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Mess Kit Momentum Question

  1. May 10, 2008 #1
    A 8.0 kg mess kit sliding on a frictionless surface explodes into two 4 kg parts, one moving at 2.5 m/s, due north, and the other at 4.5 m/s, 30° north of east. What was the original speed of the mess kit?

    Known equations:
    PM= p1m1+p2m2

    I tried to give this question a shot but to no avail. I tried to switch the axis to make the problem easier, but still got the wrong answer. 8(unknown velocity) = 4(4.5kg)(cos60) + 4(2.5)cos0 adn I got 2.375m/s, but this wasn't right....so I tried it from the same perspective on the y axis 8(unknown velocity in y direction) = 4(4.5kg)sin60 + 4(2.5)sin0(this drops off) and got 1.9485m/s....this wasn't the same as the other velocity so I know I am doing something wrong....any pointers?
  2. jcsd
  3. May 10, 2008 #2

    Doc Al

    User Avatar

    Staff: Mentor

    That gives you one component of the velocity (assuming your arithmetic is correct).
    That gives you the other component.

    In summary:

    Find the components of the total momentum: x-components (east) and y-components (north). Once you have the components of the total momentum and then the components of the original velocity, then you can find the magnitude.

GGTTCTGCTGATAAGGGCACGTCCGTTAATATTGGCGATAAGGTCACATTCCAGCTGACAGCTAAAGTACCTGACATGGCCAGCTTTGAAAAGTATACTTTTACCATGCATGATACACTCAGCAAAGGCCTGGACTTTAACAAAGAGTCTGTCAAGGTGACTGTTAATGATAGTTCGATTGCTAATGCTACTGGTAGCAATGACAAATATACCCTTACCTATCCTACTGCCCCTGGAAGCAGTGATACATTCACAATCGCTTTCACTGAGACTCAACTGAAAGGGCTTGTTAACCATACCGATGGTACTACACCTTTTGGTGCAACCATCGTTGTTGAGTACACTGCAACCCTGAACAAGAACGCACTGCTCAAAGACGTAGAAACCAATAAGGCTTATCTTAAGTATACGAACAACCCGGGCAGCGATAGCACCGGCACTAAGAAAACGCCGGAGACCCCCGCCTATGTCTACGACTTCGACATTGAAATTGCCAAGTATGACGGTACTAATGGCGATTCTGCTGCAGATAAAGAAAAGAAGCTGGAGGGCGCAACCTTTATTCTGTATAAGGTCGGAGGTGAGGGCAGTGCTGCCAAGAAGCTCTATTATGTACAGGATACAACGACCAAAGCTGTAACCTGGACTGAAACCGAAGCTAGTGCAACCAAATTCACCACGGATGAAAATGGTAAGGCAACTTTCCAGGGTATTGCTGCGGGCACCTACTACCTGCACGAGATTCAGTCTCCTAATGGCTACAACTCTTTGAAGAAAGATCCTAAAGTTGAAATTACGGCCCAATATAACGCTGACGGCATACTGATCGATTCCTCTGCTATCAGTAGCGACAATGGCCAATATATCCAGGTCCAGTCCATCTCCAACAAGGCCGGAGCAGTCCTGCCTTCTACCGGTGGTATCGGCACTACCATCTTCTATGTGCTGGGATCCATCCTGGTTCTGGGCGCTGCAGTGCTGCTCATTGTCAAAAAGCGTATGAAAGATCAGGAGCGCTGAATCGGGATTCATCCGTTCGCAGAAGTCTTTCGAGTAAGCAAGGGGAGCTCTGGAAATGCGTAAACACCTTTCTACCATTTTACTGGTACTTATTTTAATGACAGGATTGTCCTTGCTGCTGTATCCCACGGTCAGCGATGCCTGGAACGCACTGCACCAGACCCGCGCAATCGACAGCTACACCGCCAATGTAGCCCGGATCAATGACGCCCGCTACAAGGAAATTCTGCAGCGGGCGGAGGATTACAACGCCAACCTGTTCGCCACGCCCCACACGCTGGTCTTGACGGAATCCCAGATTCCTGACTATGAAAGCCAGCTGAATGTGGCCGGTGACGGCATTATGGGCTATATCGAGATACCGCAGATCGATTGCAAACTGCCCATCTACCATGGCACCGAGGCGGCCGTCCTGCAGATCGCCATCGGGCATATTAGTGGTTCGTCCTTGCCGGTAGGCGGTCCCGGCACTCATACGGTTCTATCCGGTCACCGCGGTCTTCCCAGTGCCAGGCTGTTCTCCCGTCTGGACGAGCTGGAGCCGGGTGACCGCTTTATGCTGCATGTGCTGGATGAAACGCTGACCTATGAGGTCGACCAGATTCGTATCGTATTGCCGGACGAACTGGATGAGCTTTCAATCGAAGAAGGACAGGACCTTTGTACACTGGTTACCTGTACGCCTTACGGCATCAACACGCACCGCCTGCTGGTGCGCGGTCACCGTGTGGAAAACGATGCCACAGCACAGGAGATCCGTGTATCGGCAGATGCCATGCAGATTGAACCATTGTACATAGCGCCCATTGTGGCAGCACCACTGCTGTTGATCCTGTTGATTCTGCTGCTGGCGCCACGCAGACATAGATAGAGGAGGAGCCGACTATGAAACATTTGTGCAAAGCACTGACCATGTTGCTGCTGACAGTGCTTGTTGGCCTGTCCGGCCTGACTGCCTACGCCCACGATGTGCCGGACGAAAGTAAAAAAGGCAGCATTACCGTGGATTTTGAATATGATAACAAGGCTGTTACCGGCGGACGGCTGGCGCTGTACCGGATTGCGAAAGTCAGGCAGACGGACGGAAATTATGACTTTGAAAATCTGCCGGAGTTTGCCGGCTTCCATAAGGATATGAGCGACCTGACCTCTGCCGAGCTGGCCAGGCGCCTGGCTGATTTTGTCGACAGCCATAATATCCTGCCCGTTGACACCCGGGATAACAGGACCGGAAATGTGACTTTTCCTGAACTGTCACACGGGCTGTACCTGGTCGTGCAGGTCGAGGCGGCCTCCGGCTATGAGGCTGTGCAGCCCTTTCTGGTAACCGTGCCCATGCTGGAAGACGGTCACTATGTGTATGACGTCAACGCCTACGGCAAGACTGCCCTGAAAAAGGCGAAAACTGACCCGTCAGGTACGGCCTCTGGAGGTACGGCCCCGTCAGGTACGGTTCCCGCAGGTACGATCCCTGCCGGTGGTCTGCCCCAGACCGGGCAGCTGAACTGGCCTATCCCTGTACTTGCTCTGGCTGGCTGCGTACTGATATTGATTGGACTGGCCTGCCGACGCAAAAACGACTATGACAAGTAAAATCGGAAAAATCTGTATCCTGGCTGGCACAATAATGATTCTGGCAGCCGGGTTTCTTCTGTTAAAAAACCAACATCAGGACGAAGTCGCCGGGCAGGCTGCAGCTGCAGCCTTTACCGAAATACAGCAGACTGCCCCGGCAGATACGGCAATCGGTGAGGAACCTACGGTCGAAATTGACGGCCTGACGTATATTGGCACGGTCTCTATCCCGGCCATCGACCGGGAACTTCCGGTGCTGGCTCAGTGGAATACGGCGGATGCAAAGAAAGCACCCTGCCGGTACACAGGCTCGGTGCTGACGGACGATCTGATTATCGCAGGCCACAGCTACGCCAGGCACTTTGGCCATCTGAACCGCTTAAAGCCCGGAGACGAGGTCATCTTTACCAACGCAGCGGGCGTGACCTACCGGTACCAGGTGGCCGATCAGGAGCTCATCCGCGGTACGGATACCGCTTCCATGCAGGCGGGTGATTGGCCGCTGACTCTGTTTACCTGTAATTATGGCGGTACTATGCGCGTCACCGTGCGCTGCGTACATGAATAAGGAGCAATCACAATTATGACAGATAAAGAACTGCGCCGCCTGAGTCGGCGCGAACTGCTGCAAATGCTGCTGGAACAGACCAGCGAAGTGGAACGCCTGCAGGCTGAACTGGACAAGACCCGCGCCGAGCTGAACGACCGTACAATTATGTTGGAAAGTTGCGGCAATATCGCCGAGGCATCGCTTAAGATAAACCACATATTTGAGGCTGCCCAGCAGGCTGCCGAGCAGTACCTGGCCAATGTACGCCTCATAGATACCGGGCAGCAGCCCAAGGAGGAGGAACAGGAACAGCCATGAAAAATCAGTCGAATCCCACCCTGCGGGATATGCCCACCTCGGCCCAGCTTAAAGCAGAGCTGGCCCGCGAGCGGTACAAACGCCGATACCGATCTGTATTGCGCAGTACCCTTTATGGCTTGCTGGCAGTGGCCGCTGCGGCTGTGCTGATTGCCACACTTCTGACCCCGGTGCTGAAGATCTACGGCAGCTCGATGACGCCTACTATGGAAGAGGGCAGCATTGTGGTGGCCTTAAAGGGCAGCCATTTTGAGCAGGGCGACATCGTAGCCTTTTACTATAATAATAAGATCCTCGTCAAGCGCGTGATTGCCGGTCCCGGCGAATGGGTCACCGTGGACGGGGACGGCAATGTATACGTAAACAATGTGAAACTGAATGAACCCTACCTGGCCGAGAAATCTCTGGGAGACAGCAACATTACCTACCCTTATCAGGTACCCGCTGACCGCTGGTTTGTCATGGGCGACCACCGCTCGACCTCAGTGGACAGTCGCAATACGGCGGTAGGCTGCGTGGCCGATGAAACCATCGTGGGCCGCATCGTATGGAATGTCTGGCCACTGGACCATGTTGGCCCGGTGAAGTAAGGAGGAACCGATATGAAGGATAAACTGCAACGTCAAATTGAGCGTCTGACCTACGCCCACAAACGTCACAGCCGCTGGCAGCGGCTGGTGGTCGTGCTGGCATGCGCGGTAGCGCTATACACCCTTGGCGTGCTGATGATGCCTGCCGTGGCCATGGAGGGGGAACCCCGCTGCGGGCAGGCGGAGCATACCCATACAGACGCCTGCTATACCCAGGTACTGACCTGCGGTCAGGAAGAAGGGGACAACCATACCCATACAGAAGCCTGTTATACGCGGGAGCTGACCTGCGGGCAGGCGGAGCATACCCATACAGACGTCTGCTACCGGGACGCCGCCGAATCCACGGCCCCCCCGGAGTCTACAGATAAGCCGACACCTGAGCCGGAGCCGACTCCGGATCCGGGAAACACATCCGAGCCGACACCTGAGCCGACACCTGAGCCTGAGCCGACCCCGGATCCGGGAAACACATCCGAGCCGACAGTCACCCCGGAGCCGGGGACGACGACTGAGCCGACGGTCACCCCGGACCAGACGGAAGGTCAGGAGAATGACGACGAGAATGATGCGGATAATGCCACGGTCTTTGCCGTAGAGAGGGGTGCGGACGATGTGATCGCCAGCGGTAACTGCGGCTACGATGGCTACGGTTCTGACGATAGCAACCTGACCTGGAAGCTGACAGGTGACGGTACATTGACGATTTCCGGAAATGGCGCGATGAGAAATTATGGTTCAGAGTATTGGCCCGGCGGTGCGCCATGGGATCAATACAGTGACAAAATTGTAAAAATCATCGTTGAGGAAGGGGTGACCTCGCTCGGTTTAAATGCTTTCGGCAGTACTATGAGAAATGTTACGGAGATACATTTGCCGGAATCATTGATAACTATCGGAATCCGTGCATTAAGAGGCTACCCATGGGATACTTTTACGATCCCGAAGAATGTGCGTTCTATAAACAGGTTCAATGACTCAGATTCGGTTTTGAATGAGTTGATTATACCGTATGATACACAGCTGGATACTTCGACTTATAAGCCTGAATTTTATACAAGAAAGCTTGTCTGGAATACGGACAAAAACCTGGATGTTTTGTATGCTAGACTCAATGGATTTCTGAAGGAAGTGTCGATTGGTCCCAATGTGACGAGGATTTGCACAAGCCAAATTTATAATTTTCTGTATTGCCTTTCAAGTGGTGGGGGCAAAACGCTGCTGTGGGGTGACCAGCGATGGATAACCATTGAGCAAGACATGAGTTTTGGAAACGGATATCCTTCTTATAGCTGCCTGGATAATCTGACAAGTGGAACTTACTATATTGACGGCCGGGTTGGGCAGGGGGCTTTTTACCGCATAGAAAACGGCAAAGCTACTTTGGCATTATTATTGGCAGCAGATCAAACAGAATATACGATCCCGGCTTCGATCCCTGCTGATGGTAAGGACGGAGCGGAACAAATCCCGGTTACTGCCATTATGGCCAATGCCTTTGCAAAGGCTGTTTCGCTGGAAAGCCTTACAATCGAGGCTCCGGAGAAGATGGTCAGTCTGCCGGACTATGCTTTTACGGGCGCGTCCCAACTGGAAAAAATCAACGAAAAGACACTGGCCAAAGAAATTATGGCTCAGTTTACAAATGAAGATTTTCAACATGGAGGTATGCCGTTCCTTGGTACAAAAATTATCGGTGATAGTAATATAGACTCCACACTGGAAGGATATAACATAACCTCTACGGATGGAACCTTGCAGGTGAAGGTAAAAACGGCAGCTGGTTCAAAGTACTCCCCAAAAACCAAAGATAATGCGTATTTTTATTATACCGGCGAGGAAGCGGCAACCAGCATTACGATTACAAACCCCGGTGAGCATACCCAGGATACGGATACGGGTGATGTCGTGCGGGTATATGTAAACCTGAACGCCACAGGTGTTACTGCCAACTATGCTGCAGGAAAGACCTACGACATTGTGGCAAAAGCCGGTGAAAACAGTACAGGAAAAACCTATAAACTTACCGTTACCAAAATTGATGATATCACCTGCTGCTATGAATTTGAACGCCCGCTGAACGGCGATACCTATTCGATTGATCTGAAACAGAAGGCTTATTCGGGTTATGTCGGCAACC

4. May 10, 2008 #3
    So I found the components of the total momentum, but how would I relate that back to the original momentums of the problem to find the velocity of the 8kg messkit? Would I add the x and y direction momentums (p=19 for x) and (p=15.588 for y) and then divide by 8?.....when I did that I got 4.324m/s for the initial 8kg mass's velocity. I'm not sure if that is right though.
  5. May 10, 2008 #4

    Doc Al

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    Staff: Mentor

    Do like this: Find the x- and y-components of the momentum of each 4 kg piece. Add the x-components up to get the x-component of the total momentum, which is the x-component of the original momentum; use that to find the x-component of the original velocity. Do the same thing for the y-components to find the y-component of the original velocity.

    Once you have the components of the velocity vector, find the magnitude like any other vector: Use the Pythagorean theorem.
  6. May 10, 2008 #5
    Infinite thank yous. :)
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